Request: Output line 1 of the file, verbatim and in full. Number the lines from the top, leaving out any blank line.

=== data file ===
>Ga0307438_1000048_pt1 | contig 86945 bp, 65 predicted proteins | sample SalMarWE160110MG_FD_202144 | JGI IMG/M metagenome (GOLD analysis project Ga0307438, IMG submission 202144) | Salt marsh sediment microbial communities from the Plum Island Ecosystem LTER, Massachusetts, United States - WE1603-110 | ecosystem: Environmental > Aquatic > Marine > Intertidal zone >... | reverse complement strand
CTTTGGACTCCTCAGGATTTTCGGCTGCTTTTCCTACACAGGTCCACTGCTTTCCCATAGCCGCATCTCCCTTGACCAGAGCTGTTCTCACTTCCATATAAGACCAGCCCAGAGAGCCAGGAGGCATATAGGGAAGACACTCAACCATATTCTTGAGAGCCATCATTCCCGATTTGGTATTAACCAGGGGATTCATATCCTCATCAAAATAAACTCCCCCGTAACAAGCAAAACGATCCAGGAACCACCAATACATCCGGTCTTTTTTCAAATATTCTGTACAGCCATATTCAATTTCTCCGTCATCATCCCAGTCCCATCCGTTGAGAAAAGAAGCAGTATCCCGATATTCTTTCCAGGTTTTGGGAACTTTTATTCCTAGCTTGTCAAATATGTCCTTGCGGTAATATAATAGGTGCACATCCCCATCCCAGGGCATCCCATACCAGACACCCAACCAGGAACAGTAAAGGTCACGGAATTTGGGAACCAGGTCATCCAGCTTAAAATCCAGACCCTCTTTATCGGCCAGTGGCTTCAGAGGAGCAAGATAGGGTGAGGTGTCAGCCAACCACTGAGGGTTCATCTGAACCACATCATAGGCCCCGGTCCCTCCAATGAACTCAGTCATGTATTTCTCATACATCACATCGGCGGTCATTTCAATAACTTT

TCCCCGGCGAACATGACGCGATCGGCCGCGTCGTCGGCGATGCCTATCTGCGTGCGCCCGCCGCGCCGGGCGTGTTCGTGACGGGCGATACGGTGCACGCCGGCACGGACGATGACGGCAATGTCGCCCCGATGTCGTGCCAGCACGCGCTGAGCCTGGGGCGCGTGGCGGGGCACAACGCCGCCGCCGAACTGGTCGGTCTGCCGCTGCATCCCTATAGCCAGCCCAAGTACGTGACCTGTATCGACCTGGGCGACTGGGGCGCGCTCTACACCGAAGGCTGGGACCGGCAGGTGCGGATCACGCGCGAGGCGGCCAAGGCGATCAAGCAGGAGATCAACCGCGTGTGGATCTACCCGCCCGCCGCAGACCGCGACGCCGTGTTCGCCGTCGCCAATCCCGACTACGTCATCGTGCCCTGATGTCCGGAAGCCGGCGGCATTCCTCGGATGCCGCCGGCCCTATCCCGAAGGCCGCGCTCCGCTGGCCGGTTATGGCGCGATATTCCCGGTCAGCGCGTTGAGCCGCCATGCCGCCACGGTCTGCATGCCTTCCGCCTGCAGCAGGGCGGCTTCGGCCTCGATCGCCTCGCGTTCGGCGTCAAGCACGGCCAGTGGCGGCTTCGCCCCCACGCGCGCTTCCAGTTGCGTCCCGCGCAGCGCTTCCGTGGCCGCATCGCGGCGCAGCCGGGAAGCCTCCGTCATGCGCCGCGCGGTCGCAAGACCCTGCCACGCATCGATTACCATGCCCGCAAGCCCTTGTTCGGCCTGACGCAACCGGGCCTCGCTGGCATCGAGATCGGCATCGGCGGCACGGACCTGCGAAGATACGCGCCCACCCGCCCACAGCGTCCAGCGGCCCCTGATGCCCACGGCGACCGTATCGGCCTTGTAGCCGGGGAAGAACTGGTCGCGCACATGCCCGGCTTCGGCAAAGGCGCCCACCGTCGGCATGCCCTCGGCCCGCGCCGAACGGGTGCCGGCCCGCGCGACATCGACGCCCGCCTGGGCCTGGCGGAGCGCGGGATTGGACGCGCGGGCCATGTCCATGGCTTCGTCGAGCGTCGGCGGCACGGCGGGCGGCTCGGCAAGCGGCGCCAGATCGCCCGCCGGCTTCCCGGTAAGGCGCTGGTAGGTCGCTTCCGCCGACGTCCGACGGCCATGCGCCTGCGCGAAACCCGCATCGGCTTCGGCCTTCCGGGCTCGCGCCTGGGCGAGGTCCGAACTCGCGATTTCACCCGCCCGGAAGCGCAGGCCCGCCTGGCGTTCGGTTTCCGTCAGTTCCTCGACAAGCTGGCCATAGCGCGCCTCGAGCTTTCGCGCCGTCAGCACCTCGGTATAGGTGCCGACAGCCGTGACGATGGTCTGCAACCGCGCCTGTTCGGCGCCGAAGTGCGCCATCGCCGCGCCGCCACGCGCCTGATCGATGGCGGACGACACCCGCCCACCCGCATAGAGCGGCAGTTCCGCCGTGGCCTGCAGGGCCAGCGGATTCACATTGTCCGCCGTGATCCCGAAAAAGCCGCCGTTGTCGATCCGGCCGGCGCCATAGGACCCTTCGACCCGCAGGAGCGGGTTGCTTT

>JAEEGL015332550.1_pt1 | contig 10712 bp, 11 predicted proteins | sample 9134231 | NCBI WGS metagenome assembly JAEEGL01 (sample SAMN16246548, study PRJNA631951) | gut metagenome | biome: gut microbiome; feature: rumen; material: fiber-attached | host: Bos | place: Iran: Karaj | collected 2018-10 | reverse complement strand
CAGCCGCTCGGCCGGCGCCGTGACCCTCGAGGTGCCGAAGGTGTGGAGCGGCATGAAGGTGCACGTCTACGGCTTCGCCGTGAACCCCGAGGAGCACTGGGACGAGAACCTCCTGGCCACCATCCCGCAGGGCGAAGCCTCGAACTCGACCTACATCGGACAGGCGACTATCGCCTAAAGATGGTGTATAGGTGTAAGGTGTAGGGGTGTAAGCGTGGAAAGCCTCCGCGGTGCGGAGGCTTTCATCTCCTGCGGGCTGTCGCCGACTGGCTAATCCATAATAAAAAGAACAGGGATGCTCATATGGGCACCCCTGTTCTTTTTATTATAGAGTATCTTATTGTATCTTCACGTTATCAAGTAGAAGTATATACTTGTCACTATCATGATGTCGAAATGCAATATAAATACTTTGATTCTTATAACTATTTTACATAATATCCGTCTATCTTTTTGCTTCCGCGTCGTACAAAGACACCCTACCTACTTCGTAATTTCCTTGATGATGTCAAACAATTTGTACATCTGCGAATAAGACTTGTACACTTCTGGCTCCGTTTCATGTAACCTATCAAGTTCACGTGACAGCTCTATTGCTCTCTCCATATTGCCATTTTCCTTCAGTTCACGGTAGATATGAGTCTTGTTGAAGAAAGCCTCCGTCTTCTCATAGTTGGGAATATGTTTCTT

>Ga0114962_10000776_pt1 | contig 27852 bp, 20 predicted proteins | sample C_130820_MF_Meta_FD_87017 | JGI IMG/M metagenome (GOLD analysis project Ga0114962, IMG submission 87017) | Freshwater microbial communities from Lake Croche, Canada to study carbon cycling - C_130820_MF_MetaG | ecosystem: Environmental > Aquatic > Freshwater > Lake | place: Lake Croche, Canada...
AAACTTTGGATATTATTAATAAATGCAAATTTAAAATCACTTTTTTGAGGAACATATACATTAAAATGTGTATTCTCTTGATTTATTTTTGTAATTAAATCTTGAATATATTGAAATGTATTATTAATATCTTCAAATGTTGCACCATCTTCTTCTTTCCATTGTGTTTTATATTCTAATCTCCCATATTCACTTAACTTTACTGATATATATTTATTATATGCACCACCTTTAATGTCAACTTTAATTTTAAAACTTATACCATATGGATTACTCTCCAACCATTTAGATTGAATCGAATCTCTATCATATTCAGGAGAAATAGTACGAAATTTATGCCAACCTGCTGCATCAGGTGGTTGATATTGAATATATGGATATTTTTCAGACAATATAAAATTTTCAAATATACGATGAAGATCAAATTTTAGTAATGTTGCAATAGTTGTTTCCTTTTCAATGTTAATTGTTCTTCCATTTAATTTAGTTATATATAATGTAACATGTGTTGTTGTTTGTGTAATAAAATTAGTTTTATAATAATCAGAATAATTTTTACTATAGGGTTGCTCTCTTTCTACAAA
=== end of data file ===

>Ga0307438_1000048_pt1 | contig 86945 bp, 65 predicted proteins | sample SalMarWE160110MG_FD_202144 | JGI IMG/M metagenome (GOLD analysis project Ga0307438, IMG submission 202144) | Salt marsh sediment microbial communities from the Plum Island Ecosystem LTER, Massachusetts, United States - WE1603-110 | ecosystem: Environmental > Aquatic > Marine > Intertidal zone >... | reverse complement strand